It's been sold as a miracle food, as many 'superfoods' have in the past. But what are the pros and cons of dark chocolate? And is it as good for you as they say?
I'm aware that I've outed myself as a Star Wars geek with the title of this piece, but it's not really an outing: it says that I'm a pop culture nerd right in the bio below every article. And lately, I've been fascinated by how the consumption of many foods has both advantages and disadvantages. So which are the pros and cons of dark chocolate, I asked myself? To be honest, I asked myself this while I was in Brussels the past weekend, nibbling on a bar of dark chocolate with a hint of sea salt, never wanting it to end.
The situation is complicated by recent information that shows how the chocolate industry has basically lobbied for the promotion of dark chocolate as a superfood, in order to, gasp, sell as much of it as possible.
So let's be clear: if there's a type of chocolate that may be healthy, then dark chocolate is the one because it contains way less sugar than milky chocolate with all of its myriad flavors.
The pros and cons of dark chocolate
Pro: it's nutritious
A 3 ounce (100 grams) bar of chocolate has 11 grams of fiber, 67 percent of the recommended daily intake for iron, 98 percent of the RDI for manganese, 89 percent of the RDI for copper, 58 percent of the RDI for magnesium, and also some potassium, phosphorus, zinc, and selenium.
Con: it has many calories
All of the benefits I just mentioned are for a whole bar, which has about 600 calories. And still a bit of sugar. So you definitely shouldn't eat that much if you're counting your calories. That means that you don't get as many of the nutrients as you might think.
Pro: It has good fats
The fats in chocolate are really great for you and help you absorb nutrients. And they're the good kind of fat, mostly saturated and monounsaturated. It does have a bit of polyunsaturated fat in it.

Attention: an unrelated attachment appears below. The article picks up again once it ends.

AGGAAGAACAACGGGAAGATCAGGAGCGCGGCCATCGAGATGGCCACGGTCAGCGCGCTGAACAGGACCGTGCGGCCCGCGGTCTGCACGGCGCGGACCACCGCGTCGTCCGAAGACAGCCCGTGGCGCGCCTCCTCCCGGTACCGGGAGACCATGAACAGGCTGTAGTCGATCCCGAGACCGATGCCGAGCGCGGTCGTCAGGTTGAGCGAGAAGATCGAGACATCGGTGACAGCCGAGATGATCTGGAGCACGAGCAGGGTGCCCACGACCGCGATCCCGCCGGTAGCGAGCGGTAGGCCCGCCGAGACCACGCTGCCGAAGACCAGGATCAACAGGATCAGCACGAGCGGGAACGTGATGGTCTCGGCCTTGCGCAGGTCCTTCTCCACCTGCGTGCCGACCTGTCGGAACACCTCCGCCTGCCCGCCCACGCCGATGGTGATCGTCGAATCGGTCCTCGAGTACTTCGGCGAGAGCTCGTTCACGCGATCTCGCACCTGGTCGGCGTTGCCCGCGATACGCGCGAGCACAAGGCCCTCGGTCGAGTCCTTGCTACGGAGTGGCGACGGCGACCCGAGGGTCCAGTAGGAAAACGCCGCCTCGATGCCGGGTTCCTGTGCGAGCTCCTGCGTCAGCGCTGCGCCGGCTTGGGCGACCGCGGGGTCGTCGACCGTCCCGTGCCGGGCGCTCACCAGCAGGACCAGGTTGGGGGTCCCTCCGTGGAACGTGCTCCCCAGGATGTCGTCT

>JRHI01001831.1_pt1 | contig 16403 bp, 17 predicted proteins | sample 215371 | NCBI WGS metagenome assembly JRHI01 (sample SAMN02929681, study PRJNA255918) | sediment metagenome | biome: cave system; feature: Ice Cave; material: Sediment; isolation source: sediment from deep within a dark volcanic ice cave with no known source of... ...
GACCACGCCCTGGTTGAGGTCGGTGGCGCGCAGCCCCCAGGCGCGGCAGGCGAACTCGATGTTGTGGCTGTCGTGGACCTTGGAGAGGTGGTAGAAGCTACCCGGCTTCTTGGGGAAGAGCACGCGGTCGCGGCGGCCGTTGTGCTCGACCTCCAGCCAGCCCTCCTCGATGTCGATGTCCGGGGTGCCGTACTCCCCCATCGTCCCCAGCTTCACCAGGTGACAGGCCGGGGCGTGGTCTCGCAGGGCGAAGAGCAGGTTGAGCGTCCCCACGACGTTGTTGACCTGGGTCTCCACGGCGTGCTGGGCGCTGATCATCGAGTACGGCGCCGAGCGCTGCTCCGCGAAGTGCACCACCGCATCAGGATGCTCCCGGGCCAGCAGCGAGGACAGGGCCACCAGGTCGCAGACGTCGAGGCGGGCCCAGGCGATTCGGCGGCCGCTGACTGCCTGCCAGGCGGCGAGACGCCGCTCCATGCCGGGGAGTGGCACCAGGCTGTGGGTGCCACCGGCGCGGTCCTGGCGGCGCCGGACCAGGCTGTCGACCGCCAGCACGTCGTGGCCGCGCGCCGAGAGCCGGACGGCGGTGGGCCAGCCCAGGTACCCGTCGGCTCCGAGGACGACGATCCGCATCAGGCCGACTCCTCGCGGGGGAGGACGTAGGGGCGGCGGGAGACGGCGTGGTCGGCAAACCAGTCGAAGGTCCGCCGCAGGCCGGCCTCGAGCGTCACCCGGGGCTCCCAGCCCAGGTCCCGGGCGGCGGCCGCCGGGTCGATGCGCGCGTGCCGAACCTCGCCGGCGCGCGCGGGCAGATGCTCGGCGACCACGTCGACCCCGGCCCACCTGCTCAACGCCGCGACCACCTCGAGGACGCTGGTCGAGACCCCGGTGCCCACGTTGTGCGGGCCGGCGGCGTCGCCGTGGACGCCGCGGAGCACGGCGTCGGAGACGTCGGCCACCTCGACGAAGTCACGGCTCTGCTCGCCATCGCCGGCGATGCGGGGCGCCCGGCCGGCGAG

Con: It contains stimulants
If you're sensitive to stimulants like caffeine and theobromine, then it's best for you not to have any dark chocolate, because it might make you jittery. However, the amount of stimulants found in dark chocolate isn't as large as the one in coffee and it's probably not enough to keep you up at night if you have one or two squares, as a treat.
Pro: It has plenty of antioxidants
Raw and unprocessed cocoa beans have pretty powerful antioxidants that work really well against free radicals. Which means that dark chocolate might protect you from those pesky things. It's not clear though if they work in the confines of the small recommended dose.
Some studies showed that the antioxidants in dark chocolate like polyphenols, flavanols, and catechins are more potent than the ones in blueberries and acai berries. But take that with a grain of (sea) salt in your dark chocolate square (no, I am not still thinking about that Belgian chocolate bar).
Con: It's a bit addictive
Some researchers believe that the endorphins released in your system by the consuming of chocolate can lead to states similar to an addiction. It's not universally acknowledged, so we don't know exactly. But if you start to crave chocolate uncontrollably, then maybe try to skip a day or try to limit the weekly habit?